Sochin, Sushi and Slight of Hand
So, this last week in the Buntingford Karate Club I have gone over the Black Belt kata Sochin (pronounced either So-Shin or So-Chin depending on what College you went to….stand by for Japanese reprisals on my pronunciation!!). I tend to say So-Shin with a gutteral sound for So (more like Sor than Sow). I had all of the students doing this because it doesn’t hurt the lower grades to tackle a high graded kata. And of course someone (Abi) joked that it sounded like Sushi.
Sochin means rooted or immovable and is very similar in principle to Fudo-Dachi the rooted or immovable stance. Jake’s comment was “it knocks the hell out of your quadricep (leg) muscles!” to which I replied “it’s only pain”.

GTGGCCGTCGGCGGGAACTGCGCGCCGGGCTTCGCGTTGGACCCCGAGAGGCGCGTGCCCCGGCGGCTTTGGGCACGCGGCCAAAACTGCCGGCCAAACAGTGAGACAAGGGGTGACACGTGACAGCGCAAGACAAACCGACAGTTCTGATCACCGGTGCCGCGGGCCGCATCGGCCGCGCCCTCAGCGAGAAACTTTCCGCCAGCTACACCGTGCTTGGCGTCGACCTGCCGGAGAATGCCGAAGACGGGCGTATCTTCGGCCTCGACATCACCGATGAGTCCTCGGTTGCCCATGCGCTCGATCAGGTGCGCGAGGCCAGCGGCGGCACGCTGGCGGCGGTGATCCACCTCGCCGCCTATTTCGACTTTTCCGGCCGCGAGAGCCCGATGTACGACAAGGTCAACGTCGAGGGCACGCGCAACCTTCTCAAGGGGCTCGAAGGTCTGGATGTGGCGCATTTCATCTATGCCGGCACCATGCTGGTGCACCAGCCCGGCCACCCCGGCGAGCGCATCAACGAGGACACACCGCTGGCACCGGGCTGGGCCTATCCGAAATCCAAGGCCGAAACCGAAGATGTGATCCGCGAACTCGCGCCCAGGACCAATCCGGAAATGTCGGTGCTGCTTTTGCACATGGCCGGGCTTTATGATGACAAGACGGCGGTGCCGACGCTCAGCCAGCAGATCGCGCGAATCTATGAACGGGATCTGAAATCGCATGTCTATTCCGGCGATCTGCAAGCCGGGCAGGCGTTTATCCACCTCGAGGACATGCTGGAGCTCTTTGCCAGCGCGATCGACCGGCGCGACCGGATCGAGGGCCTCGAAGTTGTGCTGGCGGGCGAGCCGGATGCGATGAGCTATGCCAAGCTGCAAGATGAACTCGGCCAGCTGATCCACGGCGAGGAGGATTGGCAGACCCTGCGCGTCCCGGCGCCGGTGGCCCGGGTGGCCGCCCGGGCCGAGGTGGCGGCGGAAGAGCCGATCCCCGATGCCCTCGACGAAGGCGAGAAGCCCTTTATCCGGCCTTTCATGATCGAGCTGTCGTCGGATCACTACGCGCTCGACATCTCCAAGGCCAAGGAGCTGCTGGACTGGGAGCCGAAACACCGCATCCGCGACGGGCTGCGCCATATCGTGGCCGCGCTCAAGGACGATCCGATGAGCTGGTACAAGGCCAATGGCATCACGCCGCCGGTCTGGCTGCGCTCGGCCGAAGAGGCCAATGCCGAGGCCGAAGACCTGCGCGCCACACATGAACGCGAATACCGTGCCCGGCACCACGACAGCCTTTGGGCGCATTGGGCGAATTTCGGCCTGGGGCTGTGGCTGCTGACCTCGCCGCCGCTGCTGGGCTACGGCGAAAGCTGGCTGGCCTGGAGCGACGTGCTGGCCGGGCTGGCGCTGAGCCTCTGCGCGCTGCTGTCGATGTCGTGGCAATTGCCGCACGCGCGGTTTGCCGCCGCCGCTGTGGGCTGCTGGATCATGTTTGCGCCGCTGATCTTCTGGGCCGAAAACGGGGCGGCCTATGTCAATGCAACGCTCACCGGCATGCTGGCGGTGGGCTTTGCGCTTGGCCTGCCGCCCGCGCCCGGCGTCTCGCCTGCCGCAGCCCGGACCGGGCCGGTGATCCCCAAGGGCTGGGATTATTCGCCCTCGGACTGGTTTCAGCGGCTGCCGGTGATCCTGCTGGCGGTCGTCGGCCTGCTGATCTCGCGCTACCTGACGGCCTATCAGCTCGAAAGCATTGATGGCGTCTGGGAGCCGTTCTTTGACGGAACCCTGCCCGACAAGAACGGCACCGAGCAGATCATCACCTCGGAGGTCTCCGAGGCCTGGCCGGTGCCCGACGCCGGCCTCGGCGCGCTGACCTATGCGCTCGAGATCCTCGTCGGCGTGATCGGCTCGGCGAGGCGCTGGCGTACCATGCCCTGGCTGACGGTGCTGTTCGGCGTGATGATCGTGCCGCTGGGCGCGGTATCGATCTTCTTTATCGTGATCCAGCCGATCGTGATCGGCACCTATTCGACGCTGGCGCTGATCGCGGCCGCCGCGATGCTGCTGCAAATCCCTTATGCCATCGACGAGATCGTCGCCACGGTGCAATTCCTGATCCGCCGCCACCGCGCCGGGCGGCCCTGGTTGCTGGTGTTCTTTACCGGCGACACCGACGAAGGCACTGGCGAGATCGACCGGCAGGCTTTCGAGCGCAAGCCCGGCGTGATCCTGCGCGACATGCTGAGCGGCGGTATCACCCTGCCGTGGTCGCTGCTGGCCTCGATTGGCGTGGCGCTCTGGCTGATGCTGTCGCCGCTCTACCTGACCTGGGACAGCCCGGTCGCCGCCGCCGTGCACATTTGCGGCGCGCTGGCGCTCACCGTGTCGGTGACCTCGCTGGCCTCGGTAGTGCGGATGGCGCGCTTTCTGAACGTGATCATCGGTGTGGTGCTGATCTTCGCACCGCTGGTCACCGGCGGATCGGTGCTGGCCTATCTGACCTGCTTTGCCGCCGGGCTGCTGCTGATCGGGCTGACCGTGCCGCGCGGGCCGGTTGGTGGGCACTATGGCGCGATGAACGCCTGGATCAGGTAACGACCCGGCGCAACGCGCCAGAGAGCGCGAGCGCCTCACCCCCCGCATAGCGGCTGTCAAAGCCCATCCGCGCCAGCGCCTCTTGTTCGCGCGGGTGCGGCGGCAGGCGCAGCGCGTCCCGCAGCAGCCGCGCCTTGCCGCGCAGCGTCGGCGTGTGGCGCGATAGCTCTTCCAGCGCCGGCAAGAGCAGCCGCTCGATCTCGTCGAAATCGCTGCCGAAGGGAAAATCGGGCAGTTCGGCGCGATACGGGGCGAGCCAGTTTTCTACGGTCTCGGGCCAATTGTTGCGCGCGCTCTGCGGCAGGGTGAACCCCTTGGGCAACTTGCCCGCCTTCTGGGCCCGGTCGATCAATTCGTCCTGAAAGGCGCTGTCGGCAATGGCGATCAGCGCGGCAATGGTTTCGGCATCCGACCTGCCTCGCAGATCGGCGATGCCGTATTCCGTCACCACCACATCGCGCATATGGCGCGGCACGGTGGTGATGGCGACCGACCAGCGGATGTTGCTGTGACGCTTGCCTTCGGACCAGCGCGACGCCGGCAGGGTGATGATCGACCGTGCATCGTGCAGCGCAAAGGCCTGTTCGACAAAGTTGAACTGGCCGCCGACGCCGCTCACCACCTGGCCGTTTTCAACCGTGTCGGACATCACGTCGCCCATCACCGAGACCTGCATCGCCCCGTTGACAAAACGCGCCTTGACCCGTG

I have also had the members practicing blocking and locking using just small but quick movements of the wrist, fingers and hands. When practiced and performed with some mastery it gives the impression that you have just wrist or arm locked your opponent by some amazing slight of hand. These locking techniques are best practiced alongside “sticking hands” (see earlier blog) and is very effective for close quarter work. By wrist, elbow or arm locking you can take the attacker down to the floor for a submission.